The Sunday News
Njabulo Bhebe, Business Reporter
AUTHORITIES have raised a red flag over numerous maize meal brands, mostly imports, which have recently flooded the local market, saying some of them might be hazardous to consumers’ health.
Confederation of Zimbabwe Retailers president Mr Denford Mutashu said there was a danger that most of the mealie-meal that is finding its way into the country from neighbouring countries was sub-standard and likely to compromise the health of consumers.
There has been an influx of numerous brands of maize meal mostly from neighbouring countries such as South Africa, Zambia, Mozambique and Botswana as individuals and companies resort to importing the commodity owing to an adverse shortage of the commodity on the local market.
“We have noticed that there is a lot of imported mealie-meal that has hit the market and we don’t know if it has been verified and suitable for consumption without causing any implication to the consumers or whether it’s coming from certified millers from those countries. In the midst of this drought we should also be very worried and prudent and alive to the fact that we cannot just consume anything and everything that ‘looks like mealie-meal’ as it will be detrimental to the future generation,” said Mr Mutashu.
He said his organisation was putting in place measures to ensure that only certified maize meal was sold on the formal market.
“We will put in place robust monitoring checks and balances especially at our ports of entry to ensure the quality of roller meal coming in is in accordance with the quality we used to know before the subsidy. Value chain players are key in ensuring that mealie-meal, which meets the required standard comes into the country,” said Mr Mutashu.
International Standards and Systems consultant Mr Sebastian Zuze said the Government should ensure that the health of its citizens was not compromised.
“The issue of selling sub-standard products in the country is now a legal issue given that the country now has a Consumer Protection Act that guards against such trends. Government must now ensure that a quality certificate is brought upfront by the supplier and when the mealie-meal comes in, it should be taken into laboratories for quality testing and if it fails to meet the required standards it must be rejected,” he said.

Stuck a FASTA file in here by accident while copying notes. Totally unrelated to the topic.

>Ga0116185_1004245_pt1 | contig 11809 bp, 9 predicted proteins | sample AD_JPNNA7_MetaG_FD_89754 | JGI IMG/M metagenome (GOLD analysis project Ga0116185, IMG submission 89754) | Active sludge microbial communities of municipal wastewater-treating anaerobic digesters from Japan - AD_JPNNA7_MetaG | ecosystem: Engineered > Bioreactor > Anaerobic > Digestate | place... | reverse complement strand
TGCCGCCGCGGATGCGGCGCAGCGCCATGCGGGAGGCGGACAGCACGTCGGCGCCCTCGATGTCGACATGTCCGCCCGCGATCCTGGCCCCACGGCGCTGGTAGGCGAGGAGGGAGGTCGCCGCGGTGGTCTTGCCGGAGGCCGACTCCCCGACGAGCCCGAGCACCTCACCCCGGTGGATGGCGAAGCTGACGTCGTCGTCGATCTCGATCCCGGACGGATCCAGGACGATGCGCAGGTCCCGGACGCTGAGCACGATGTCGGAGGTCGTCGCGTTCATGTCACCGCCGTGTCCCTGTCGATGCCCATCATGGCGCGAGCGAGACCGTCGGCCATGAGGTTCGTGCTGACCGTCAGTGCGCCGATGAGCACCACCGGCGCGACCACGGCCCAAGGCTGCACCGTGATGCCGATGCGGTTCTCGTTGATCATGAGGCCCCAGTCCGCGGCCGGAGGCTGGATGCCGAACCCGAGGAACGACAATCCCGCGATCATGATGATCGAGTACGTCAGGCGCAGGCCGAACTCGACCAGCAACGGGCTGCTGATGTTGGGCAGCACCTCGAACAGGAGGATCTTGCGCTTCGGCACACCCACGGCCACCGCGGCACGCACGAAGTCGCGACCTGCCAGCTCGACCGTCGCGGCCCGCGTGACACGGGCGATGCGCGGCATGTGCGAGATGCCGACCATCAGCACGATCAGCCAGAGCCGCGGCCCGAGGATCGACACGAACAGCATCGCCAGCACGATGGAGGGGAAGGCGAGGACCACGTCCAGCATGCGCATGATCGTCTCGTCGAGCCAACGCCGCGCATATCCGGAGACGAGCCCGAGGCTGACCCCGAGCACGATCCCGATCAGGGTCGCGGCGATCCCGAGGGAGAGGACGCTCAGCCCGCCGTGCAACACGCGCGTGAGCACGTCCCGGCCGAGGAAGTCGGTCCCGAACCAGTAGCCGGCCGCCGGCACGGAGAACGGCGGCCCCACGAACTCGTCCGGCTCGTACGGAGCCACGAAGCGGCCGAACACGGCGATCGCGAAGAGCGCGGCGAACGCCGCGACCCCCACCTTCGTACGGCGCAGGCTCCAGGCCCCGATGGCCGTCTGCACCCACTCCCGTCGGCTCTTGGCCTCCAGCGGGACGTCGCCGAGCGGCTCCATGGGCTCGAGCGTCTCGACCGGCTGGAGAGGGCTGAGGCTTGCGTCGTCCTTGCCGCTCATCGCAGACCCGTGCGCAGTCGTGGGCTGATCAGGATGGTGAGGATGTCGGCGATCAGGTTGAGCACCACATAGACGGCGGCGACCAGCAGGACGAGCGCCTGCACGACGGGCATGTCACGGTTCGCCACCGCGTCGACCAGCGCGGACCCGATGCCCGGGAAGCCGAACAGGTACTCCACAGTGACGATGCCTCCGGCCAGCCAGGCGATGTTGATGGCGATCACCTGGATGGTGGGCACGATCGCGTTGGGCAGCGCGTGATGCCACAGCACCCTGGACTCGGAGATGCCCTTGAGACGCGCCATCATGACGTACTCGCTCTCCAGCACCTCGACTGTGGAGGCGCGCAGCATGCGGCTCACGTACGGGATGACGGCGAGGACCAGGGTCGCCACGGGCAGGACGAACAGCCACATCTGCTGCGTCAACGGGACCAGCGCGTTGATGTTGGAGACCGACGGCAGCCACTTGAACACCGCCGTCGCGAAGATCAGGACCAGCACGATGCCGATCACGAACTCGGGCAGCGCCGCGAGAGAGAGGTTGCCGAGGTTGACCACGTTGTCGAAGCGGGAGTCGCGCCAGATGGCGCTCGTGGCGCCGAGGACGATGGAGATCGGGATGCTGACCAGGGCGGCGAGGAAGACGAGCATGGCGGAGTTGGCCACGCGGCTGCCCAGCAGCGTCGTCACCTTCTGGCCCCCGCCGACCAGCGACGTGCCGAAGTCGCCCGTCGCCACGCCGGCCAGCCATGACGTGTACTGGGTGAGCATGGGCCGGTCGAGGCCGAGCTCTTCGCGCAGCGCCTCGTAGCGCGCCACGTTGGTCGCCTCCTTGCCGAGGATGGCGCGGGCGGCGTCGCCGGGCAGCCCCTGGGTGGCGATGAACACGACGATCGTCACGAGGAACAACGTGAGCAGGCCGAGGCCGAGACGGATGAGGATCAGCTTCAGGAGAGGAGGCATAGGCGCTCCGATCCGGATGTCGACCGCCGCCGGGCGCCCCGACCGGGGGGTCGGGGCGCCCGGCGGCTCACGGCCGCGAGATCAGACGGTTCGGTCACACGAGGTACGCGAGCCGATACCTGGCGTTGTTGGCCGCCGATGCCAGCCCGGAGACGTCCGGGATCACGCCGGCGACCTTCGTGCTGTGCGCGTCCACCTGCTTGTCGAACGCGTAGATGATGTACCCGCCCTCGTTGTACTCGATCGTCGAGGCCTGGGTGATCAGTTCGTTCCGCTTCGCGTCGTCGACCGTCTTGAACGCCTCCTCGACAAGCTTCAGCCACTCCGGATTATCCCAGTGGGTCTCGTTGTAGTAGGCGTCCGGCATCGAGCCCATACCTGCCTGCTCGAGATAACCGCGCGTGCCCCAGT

Consumer Council of Zimbabwe Matabeleland regional manager Mr Comfort Muchekeza said consumers were resorting to purchasing any brand of mealie-meal without bothering themselves about standards due to desperation since the commodity was scarce on the market.
“When individuals buy mealie-meal for resale they buy sub-standard products because of (low) pricing. What consumers should take note of is that any product, which is coming into the country should have a seal of approval from the country of origin. Other countries have the sub-stamp, like the South African Bureau of Standards, even Zambia has also its standards association, which looks at products and approves them. This will enable us to avoid a situation where we find our market flooded with substandard products,” he said.
In 2015 Government mandated a French firm, Bureau Veritas to carry out a Consignment Based Conformity Assessment (CBCA) programme as an interim measure pending enactment of the Standards Bill, which, if passed into law, will see the establishment of a Quality Standards Regulatory Authority.
The CBCA programme was introduced to curb the influx of sub-standard, harmful and potentially dangerous products in an effort to protect consumers and the environment. Industry has over the years queried the effectiveness of Bureau Veritas claiming that a number of substandard products were still finding their way into the country.